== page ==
Why I Do What I Do
In response to @JRMinkel: “If you’ve read this far and consider yourself a working journalist, I’d be interested to hear how you handle the pressures of the job and what motivates you to get up in the morning.”
The opinions expressed are entirely my own, not those of my employers. I’ve included a lot of links, partly out of vanity but also to give a sense of what my work involves. More of my stories can be found here.
I wake up in the morning happy to go to work — most days, at any rate — in part because I enjoy thinking and writing, and am lucky to do it for a living. And I write about science in part because I think I can contribute, in some small way, to the sum total of good in this world, whether by providing knowledge that’s either immediately useful — don’t expect your genome to answer all your medical questions; parse John McCain’s stem cell rhetoric carefully — or adds to the richness of everyday experience: maple seeds ride tornadoes, birds see magnetic fields, evolutionary dynamics act on complex molecules as well as organisms.
At any given moment, I’m at some level advocating a principle. Even writing about the unusual physical properties of granularity reflects a belief that contemplating them is worthwhile, and that pleasure derived from watching streams of grains behaving as a liquid is an essential good. Sometimes the principle is more abstract: knowing that chromosome topography could explain some of what genetics alone cannot, that artificial intelligence might be used to tease patterns from otherwise-impenetrable networked interactions of genes and proteins, may not lend itself to obvious practical application; but in some way I believe that individual wisdom and the public sphere’s health is nourished by the spread of this knowledge. The same goes for discussions of genetic selection, cognitive overload or evolutionary theology.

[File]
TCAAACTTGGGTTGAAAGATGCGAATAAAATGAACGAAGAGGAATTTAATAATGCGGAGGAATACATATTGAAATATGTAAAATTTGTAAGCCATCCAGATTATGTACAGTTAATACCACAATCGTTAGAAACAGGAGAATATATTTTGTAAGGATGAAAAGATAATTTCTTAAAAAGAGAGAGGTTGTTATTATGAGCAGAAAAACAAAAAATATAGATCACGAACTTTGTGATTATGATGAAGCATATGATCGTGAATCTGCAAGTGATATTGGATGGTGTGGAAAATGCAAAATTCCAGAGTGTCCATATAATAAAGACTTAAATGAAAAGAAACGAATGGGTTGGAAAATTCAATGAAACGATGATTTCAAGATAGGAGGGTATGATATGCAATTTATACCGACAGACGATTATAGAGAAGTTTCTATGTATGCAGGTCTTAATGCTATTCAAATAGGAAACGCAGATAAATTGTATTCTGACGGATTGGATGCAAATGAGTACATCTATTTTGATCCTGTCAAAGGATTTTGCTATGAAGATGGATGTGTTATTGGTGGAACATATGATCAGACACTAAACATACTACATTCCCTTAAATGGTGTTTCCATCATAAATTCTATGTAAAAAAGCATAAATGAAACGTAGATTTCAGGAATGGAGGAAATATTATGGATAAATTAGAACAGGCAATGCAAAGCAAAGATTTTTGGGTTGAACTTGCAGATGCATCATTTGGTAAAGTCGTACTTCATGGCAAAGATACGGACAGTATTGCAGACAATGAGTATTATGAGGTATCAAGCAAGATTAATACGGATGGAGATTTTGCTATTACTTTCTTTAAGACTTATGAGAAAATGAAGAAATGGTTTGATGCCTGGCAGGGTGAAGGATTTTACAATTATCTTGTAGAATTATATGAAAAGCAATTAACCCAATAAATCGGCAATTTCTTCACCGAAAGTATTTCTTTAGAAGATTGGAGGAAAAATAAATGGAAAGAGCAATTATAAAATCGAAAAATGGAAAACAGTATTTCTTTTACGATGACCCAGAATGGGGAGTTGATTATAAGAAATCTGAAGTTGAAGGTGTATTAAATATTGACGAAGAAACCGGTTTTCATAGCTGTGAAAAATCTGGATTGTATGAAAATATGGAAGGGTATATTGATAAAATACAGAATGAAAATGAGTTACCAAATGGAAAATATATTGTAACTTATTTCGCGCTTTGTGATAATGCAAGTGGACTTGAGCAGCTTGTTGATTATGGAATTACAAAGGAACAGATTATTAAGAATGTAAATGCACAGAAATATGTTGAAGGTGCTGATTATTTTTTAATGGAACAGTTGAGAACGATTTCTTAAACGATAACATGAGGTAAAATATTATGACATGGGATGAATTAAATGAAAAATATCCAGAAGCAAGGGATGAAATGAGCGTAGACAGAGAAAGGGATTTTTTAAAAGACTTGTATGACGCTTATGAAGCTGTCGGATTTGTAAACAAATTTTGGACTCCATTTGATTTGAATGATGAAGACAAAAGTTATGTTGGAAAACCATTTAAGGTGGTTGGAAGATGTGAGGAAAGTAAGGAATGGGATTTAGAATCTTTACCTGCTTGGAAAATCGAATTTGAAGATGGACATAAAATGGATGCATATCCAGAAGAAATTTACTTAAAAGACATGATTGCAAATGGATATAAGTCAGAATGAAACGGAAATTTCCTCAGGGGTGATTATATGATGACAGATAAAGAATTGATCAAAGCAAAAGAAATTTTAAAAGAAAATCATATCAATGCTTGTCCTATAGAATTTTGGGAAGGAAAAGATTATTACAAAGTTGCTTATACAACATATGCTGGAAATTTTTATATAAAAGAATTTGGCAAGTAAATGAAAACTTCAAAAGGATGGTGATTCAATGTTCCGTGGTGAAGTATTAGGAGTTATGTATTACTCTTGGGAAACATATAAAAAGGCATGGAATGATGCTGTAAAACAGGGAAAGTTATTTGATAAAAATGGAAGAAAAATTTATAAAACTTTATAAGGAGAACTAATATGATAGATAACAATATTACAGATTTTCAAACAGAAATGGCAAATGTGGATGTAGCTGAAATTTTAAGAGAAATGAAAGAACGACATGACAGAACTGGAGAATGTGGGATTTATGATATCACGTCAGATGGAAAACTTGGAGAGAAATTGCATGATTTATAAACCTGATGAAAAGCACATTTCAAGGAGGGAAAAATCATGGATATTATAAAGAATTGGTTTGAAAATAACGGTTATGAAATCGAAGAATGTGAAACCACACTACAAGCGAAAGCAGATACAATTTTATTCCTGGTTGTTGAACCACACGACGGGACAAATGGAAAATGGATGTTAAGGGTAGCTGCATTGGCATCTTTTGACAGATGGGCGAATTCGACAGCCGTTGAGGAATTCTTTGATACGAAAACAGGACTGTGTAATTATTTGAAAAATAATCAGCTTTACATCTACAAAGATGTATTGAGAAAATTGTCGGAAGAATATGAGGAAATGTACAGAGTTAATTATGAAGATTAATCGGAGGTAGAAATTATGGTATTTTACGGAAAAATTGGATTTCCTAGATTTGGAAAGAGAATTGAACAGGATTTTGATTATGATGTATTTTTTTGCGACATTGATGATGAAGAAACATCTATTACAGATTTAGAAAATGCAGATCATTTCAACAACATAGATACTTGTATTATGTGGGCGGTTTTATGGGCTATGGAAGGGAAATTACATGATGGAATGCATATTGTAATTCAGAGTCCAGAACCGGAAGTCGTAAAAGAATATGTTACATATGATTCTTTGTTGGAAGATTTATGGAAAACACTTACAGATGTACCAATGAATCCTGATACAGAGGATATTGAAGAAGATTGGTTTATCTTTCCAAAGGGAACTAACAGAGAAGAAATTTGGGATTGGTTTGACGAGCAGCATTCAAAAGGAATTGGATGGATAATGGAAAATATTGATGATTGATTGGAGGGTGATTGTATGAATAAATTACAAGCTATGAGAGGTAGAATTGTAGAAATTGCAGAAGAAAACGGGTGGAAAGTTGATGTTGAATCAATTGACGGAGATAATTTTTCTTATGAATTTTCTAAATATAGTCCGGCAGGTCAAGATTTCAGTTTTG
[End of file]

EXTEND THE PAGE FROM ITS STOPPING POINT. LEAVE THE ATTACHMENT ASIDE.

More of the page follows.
Sometimes the advocacy is more overt. If researchers are right about certain cetacean species having a level of personhood comparable to our own, if industrial husbandry practices accelerated the emergence of swine flu, then there are decisions — from shipping speed policies to dietary choices — that can and should be considered. At moments when my advocacy is more pronounced — or when a topic is particularly sensitive, as with the evolution of religion — I take special care to be as thorough and responsible in my reporting as possible, and safeguard against my own biases. Obviously I try to apply these standards at all times, but some stories require them more than others.
For the most part, I’ll stand by how I handle the responsibilities and pressures of my work. For the last two years, this work has mostly been writing for Wired.com — first as a traditional blogger, and then as a daily news writer with content published on a blog. Recently I went half-time in order to pursue longer-form stories and book projects, but I’m also happy to be freed from the daily grind of writing one full news story and one brief story nearly every day. This is extremely hard work, especially when one wants to be truly thorough — doing that third interview, or fourth, looking at back literature, fully understanding mechanics and context rather than waving my hands around them. I like to think I’ve managed this as well as possible, most of the time, given the constraints; but I know I’ve often fallen short.
Sometimes, of course, just one or two interviews are necessary. Making that judgment is a necessary skill, and I’ll sometimes go for the easy story rather than one that will have me working until bedtime. At other times I’ll pass on a story because I know I won’t be able to do it justice. Drug development is especially noteworthy in this regard; I feel more comfortable covering early-stage research — where I might be able to talk about a novel approach that’s noteworthy in itself — than a Phase II or III trial which has generated reams of data that almost certainly can’t be evaluated in the four-to-six hours allotted for reporting and writing a story, might be skewed, or invokes an economic or social context that can’t properly be contained in a 700-word article. In short, I don’t want to hurt anyone, or waste their time, and that’d be easy to do in this genre.
These cautions apply to many health and medicine stories, though there are some that I’ve been able to cover consistently over time — the death during a gene therapy trial of Jolee Mohr; the development of sirtuin-targeting “anti-aging” drugs. And there are some types of stories — one is exemplifed by a group of studies being published Wednesday in Nature — that I’ve consistently ignored as a matter of principle, because knowing when something is not news is a pressure unto itself.
Finally, I don’t report from press releases.
Image: Marc Smith